Engaging our differences

Rebecca Cross, Managing Editor

Growing up, I loved the game of basketball. I played it, watched it and even coached it. But, more than the rhythmic feel of a ball in my hands, I enjoyed how the game stretched me to collaborate with teammates from different backgrounds and with different ideas, all unified by a common goal when on the court.

I wasn’t always receptive to collaborating. I argued with teammates, selfishly trying to outdo players. But, one of the best things that happened was when a coach recognized my competitiveness among my teammates and had me talk problems through with others instead of letting them fester. The result? A stronger team and individual.

Even if we don’t always agree, we can understand others better if we actually talk about our differences.

John Wooden, one of my favorite coaches, said, “Whatever you do in life, surround yourself with smart people who’ll argue with you.”

I’m a little discouraged when I think about the natural tendencies of my peers and I. Millenials struggle with resolving conflict, and I fear this hurts us intellectually because we don’t always thrive on learning from others.

In a study about different generations in the workforce, authors Rodney H. Deyoe and Terry L. Fox said, “Due to this heavy emphasis on achievement and being winners, the Millennials have a hard time with processing failure and criticism, since they have always been protected from feeling unsuccessful.”

We miss out on learning from our mistakes and the insight of others when we don’t dialogue. Instead of accepting every idea and whim, may we learn to form ideas and engage others in theirs. Yes, sometimes we’ll have hurt feelings, but we’ll be better for the conversations.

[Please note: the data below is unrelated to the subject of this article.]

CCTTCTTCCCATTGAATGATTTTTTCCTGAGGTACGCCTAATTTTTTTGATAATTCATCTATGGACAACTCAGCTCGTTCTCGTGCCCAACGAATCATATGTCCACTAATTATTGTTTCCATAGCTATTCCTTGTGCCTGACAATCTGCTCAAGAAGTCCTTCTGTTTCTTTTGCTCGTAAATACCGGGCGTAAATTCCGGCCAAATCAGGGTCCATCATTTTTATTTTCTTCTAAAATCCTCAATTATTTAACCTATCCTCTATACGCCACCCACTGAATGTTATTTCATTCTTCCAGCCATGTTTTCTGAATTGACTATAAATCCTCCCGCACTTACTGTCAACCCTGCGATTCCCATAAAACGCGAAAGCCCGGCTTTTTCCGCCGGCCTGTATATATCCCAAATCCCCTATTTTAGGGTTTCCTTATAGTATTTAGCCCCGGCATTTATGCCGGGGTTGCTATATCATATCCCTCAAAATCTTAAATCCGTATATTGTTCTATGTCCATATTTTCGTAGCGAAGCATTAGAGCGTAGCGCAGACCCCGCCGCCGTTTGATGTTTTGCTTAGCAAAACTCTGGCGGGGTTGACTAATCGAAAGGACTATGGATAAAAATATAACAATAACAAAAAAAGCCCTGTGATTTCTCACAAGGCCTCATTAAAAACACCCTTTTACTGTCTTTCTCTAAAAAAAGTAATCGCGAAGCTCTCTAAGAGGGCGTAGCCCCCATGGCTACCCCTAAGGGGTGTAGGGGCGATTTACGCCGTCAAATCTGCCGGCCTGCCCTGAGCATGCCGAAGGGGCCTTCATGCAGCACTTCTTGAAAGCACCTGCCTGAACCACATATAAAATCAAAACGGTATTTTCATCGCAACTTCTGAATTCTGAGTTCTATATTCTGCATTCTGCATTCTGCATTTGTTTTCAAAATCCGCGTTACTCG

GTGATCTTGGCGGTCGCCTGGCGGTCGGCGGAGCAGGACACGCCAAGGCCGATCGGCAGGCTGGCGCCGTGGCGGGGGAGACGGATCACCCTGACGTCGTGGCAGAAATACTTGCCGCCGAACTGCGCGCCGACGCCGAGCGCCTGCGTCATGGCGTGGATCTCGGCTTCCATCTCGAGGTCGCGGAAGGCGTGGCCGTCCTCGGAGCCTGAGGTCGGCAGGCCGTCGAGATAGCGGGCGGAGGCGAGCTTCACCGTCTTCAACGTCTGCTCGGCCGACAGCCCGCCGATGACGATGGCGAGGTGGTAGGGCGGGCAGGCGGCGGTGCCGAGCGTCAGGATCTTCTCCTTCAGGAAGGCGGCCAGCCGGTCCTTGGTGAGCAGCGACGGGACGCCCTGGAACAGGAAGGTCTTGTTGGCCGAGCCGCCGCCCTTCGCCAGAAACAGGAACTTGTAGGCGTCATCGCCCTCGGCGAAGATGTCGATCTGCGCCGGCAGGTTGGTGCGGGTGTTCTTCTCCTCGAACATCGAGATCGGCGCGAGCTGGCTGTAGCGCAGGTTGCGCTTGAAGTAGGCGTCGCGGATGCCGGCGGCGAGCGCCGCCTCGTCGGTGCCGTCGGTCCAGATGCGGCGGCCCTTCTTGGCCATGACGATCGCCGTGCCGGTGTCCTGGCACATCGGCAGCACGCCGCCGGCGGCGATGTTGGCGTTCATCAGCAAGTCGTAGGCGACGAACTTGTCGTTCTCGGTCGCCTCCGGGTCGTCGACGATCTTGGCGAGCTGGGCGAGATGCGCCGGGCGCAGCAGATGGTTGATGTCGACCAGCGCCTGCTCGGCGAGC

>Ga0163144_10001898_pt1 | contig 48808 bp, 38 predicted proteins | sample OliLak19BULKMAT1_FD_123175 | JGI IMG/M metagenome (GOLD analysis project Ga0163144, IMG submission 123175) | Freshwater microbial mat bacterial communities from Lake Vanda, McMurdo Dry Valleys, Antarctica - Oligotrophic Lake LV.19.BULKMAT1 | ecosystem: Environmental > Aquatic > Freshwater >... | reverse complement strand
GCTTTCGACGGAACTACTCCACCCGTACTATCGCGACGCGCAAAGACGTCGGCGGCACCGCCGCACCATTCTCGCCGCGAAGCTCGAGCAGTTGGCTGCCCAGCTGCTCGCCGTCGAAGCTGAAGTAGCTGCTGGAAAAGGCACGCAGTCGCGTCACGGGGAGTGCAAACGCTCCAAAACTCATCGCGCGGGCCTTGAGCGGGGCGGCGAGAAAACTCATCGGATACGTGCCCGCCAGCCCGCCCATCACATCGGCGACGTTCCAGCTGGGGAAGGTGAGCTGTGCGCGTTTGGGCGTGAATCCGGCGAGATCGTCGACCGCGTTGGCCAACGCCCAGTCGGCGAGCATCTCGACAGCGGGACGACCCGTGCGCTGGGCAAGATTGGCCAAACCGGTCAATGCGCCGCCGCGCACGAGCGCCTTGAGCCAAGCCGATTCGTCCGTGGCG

If the “The Patriot” staff tolerated each other’s opinions, we wouldn’t have an award-winning newspaper. We have to willingly receive critique, brainstorm ideas (many of which are different) and act on a conclusion for the good of the team. “The Patriot” isn’t flawless, but we’re definitely better for collaborating.

Learning from others also includes those of different backgrounds whether that is in regards to age, race or religion. This semester I am writing my honors thesis paper on racial tension and triumphs in Florence County. As I interview people who have lived more decades than I, common insights have shown up. A retired public school superintendent said it best.

“One of the big problems today is we’ve got people who try to impress somebody else by saying that they’re not racially prejudiced by saying that, ‘I don’t see color.’ The greater thing is, ‘I see color, but I don’t let it cloud my objectivity in treating that person like I want to be treated.’ You see different. We need to see differences.”

I don’t want to just tolerate differences. I want to hear them, and I want us to talk about our differences because then we’re all going to grow. When we confront how we react to differences, it causes change in us, intellectual growth and more unity.

I genuinely believe many would agree that engaging ideas is more important than merely accepting or suppressing all the time. But, I think we need to have the boldness to follow through instead of always nodding our heads. I don’t expect everyone to agree with me all the time. And I don’t want them to.